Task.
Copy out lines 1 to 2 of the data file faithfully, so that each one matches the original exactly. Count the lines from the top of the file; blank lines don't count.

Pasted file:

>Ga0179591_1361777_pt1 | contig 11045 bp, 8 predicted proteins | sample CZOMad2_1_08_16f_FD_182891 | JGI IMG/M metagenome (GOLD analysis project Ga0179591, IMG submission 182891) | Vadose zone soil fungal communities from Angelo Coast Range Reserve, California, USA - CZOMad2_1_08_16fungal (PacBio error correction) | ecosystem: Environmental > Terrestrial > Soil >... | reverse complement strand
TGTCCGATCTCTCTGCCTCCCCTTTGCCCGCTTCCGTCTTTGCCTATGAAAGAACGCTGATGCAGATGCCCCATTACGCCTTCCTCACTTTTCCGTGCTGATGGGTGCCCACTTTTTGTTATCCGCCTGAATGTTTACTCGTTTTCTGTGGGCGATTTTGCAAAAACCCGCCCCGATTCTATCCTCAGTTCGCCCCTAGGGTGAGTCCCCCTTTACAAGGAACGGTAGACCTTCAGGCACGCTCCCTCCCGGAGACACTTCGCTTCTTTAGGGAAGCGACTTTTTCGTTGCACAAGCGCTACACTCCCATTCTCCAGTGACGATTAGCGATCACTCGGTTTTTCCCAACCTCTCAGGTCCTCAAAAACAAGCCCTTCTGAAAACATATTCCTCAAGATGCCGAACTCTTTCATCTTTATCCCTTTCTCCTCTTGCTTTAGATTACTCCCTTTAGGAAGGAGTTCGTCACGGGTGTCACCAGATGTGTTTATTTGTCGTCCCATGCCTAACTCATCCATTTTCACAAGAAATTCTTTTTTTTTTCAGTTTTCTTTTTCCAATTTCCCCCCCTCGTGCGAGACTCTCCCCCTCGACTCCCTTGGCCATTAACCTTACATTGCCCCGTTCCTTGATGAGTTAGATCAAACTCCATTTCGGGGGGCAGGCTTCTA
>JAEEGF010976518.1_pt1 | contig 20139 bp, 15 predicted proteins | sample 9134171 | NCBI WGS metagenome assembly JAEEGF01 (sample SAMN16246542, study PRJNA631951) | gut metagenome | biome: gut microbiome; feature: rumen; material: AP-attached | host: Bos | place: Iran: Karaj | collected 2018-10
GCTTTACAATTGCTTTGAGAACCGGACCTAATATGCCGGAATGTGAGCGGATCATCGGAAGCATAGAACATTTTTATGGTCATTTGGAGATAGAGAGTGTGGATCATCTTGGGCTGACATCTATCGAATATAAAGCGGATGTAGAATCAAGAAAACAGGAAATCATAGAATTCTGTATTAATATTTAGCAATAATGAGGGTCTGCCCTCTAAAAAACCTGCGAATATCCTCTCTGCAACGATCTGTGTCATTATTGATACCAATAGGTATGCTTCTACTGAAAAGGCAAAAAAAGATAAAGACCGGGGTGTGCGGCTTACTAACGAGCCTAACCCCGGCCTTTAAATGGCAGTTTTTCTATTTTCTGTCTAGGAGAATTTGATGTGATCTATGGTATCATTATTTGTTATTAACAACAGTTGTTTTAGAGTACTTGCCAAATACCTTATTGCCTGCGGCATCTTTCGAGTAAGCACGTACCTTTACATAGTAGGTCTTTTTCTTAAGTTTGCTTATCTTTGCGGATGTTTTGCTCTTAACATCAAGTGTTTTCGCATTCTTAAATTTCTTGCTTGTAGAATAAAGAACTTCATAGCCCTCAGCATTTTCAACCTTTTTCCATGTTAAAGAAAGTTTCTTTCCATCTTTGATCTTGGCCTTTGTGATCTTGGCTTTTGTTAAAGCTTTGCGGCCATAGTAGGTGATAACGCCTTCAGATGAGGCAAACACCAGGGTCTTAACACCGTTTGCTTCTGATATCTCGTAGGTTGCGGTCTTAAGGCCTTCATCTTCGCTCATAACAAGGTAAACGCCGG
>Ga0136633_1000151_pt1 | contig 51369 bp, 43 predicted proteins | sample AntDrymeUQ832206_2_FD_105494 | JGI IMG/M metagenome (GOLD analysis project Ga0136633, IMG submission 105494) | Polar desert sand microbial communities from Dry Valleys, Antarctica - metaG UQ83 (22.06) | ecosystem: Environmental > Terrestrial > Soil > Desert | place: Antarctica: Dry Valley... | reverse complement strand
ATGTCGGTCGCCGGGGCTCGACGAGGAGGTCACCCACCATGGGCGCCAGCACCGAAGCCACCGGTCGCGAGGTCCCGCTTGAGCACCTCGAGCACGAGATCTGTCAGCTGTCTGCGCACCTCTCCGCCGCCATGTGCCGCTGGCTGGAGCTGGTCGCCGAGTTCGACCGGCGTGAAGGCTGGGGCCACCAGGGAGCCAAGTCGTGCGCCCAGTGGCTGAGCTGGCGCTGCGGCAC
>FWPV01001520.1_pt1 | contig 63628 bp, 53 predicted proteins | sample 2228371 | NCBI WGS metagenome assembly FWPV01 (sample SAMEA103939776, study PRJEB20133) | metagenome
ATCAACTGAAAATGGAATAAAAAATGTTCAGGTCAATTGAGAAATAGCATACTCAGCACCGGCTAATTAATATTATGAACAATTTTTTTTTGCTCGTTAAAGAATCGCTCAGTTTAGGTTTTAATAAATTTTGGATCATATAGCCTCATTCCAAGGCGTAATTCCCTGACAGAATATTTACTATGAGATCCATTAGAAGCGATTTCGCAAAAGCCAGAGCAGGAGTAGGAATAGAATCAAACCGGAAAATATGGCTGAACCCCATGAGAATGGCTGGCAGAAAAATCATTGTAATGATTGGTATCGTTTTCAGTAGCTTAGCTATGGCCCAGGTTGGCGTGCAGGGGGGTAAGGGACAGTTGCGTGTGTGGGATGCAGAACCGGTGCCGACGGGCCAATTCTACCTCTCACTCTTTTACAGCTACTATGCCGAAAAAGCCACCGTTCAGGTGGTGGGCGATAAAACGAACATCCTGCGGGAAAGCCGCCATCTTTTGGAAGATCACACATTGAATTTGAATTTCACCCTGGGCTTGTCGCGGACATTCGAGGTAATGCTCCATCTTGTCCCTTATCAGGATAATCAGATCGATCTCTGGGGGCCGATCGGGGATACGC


>Ga0179591_1361777_pt1 | contig 11045 bp, 8 predicted proteins | sample CZOMad2_1_08_16f_FD_182891 | JGI IMG/M metagenome (GOLD analysis project Ga0179591, IMG submission 182891) | Vadose zone soil fungal communities from Angelo Coast Range Reserve, California, USA - CZOMad2_1_08_16fungal (PacBio error correction) | ecosystem: Environmental > Terrestrial > Soil >... | reverse complement strand
TGTCCGATCTCTCTGCCTCCCCTTTGCCCGCTTCCGTCTTTGCCTATGAAAGAACGCTGATGCAGATGCCCCATTACGCCTTCCTCACTTTTCCGTGCTGATGGGTGCCCACTTTTTGTTATCCGCCTGAATGTTTACTCGTTTTCTGTGGGCGATTTTGCAAAAACCCGCCCCGATTCTATCCTCAGTTCGCCCCTAGGGTGAGTCCCCCTTTACAAGGAACGGTAGACCTTCAGGCACGCTCCCTCCCGGAGACACTTCGCTTCTTTAGGGAAGCGACTTTTTCGTTGCACAAGCGCTACACTCCCATTCTCCAGTGACGATTAGCGATCACTCGGTTTTTCCCAACCTCTCAGGTCCTCAAAAACAAGCCCTTCTGAAAACATATTCCTCAAGATGCCGAACTCTTTCATCTTTATCCCTTTCTCCTCTTGCTTTAGATTACTCCCTTTAGGAAGGAGTTCGTCACGGGTGTCACCAGATGTGTTTATTTGTCGTCCCATGCCTAACTCATCCATTTTCACAAGAAATTCTTTTTTTTTTCAGTTTTCTTTTTCCAATTTCCCCCCCTCGTGCGAGACTCTCCCCCTCGACTCCCTTGGCCATTAACCTTACATTGCCCCGTTCCTTGATGAGTTAGATCAAACTCCATTTCGGGGGGCAGGCTTCTA